Conservation of the river Nile
The river Nile is an iconic feature of the African landscape and the longest river on Earth. It flows 6700 km from the Great Lakes region of Rwanda and Burundi, through Lake Victoria and northward to Egypt and into the Mediterranean Sea. Its basin covers over a 10th of Africa’s surface area, and its waters support over 300 million people across 11 countries. It is globally important for sustaining freshwater biodiversity and includes multiple areas of outstanding fish richness and endemism.
We used cutting edge methods for freshwater planning that incorporate asymmetric connectivity along a river system. However, the most interesting aspect of the analysis is how we developed realistic collaboration scenarios based on the economics and geopolitics of the region. This allowed us to demonstrate that substantial savings can be achieved through collaborative conservation, even when social, economic and political constraining and enabling factors are accounted for.
Conservation priorities in the Nile Basin (sub-catchments selected in Marxan’s best solutions) according to the scenario they were selected in, yellow sub-catchments were only selected in the “no-collaboration” scenario, red sub-catchments were selected in the “full collaboration” scenario, and orange sub-catchments were selected in both scenarios.
We developed the first basin-wide conservation plan for freshwater fish in the river Nile. We identified priority areas for conservation action under different international collaboration scenarios showing how nations can save conservation costs by working together (while still meeting the same conservation targets). Our analyses also accounted for connectivity within the River Nile and the distribution of biodiversity threats.
We compared three collaboration scenarios for the Nile basin. We developed the partial collaboration scenario by quantifying and mapping the strength of potential collaboration among Nile basin countries using a similar framework, in combination with a detailed understanding and discussion of the current politics and historical legacies of the Nile basin.
Many factors affect the likelihood of a country collaborating, including socioeconomic factors such as trade, GDP, and political factors such as governance, corruption, and democracy. We worked off the assumption that, when countries have strong connections in the above categories, they are more likely to collaborate in conservation. We did not account for the geographical distance between countries because we assume that this is also reflected in the other variables (e.g., trade statistics) that we analyzed.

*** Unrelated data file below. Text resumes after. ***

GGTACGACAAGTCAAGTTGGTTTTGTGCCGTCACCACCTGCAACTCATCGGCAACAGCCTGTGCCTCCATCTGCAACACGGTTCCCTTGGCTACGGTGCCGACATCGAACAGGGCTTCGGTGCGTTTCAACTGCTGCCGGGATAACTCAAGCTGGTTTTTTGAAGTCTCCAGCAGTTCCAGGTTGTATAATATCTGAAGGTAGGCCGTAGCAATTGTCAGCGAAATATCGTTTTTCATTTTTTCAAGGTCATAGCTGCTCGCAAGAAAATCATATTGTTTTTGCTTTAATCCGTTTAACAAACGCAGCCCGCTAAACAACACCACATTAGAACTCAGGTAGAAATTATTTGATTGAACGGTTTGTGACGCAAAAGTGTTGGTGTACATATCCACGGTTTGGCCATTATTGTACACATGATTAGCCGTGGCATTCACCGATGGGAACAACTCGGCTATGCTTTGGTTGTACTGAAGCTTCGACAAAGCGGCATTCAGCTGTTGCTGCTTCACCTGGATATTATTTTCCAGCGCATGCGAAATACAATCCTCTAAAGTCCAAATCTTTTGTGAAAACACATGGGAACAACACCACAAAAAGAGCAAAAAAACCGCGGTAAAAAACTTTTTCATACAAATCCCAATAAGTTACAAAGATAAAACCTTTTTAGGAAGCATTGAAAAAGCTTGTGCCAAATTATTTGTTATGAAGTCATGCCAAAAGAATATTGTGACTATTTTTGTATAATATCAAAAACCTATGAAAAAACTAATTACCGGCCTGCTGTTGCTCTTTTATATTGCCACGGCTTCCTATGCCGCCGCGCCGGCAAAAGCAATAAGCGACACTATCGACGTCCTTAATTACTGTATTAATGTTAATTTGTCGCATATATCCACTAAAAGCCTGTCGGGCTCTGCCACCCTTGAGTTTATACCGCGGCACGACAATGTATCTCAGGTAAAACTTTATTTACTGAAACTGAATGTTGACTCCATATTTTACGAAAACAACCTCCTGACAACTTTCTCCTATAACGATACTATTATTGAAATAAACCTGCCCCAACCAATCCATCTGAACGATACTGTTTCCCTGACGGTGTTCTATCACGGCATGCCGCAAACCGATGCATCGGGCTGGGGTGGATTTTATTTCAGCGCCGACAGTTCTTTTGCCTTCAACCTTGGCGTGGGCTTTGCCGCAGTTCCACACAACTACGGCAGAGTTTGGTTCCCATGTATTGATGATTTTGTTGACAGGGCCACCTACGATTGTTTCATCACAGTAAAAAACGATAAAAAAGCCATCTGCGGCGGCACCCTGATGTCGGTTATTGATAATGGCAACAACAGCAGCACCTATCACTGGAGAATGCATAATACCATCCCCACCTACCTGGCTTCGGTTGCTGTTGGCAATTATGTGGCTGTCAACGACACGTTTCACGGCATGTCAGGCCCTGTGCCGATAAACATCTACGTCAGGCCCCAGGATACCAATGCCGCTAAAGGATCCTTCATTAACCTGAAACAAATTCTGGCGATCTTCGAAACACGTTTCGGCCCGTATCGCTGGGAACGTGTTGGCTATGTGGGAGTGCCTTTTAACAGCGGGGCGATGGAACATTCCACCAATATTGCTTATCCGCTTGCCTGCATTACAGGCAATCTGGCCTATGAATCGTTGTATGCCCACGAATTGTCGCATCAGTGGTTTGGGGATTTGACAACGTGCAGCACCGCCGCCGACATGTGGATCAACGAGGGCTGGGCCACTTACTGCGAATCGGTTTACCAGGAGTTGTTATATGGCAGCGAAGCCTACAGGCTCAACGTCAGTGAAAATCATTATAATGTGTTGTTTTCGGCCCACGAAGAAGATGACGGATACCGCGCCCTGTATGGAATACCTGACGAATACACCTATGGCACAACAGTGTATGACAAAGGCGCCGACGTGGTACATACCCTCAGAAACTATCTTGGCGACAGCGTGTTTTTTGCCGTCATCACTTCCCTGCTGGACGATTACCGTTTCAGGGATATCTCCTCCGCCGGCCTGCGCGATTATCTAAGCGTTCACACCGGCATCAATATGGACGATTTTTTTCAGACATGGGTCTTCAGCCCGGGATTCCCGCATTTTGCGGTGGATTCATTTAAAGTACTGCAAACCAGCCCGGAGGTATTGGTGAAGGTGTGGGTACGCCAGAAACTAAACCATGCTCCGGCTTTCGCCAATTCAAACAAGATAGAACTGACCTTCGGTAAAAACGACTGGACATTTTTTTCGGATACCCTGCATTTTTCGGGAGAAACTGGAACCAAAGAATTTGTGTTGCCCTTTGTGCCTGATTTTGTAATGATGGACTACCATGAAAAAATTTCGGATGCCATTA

Our international team included political scientists, economists, geographers, ecologists and conservation planners who are either from a Nile Basin nation, or have strong connections with Africa through their work.
We found that fully coordinated conservation planning is crucial for the Nile basin’s biodiversity as it delivers a substantially less costly conservation outcome than planning for individual African countries without coordination. When each of the Nile basin countries acts independently (no collaboration scenario), the total estimated cost of conservation action in the priority subcatchments is 34% more costly than the fully coordinated basin plan that achieves the same biodiversity targets ($334.4 million and $249.5 million, respectively, as measured by the BHM). The subcatchments identified in the full collaboration scenario are also preferable for conservation investment to those identified in the no collaboration scenario, having lower threat levels (cumulative biodiversity threat scores of 235.5 for the full collaboration and 259.5 for the no collaboration scenario), and support a smaller human population (16 million people for the full collaboration and 25 million people for the no collaboration scenario). We also found that 108 subcatchments were selected as conservation priorities (in the Marxan best solutions) for both the full and no collaboration scenarios, amounting to 26 and 28% of the total selected subcatchments for each of those scenarios, respectively. Conservation priority “hot spots” that were consistently selected across all the collaboration scenarios were evident in several subcatchments, including the Nile delta in Egypt, northern Sudan, and southern Egypt and the East African Great Lakes. Beyond this, there was considerable variation in the spatial location of priority subcatchments across the Nile basin.
Selection frequency of Nile Basin sub-catchments (The number of times each sub-catchment was selected as a priority out of 100 Marxan runs) for a) the “no-collaboration” scenario, b) the “partial collaboration” scenario, and c) the “full collaboration” scenario. Planning units in dark blue were found to be highly irreplaceable for conservation and are therefore conservation priorities, planning units in beige were not included in this analysis.
J. R. Allan, N. Levin, K. R. Jones, S. Abdullah, J. Hongoh, V. Hermoso, S. Kark, (2019) Navigating the complexities of coordinated conservation along the river Nile. Sci. Adv. 5, eaau7668
University of Amsterdam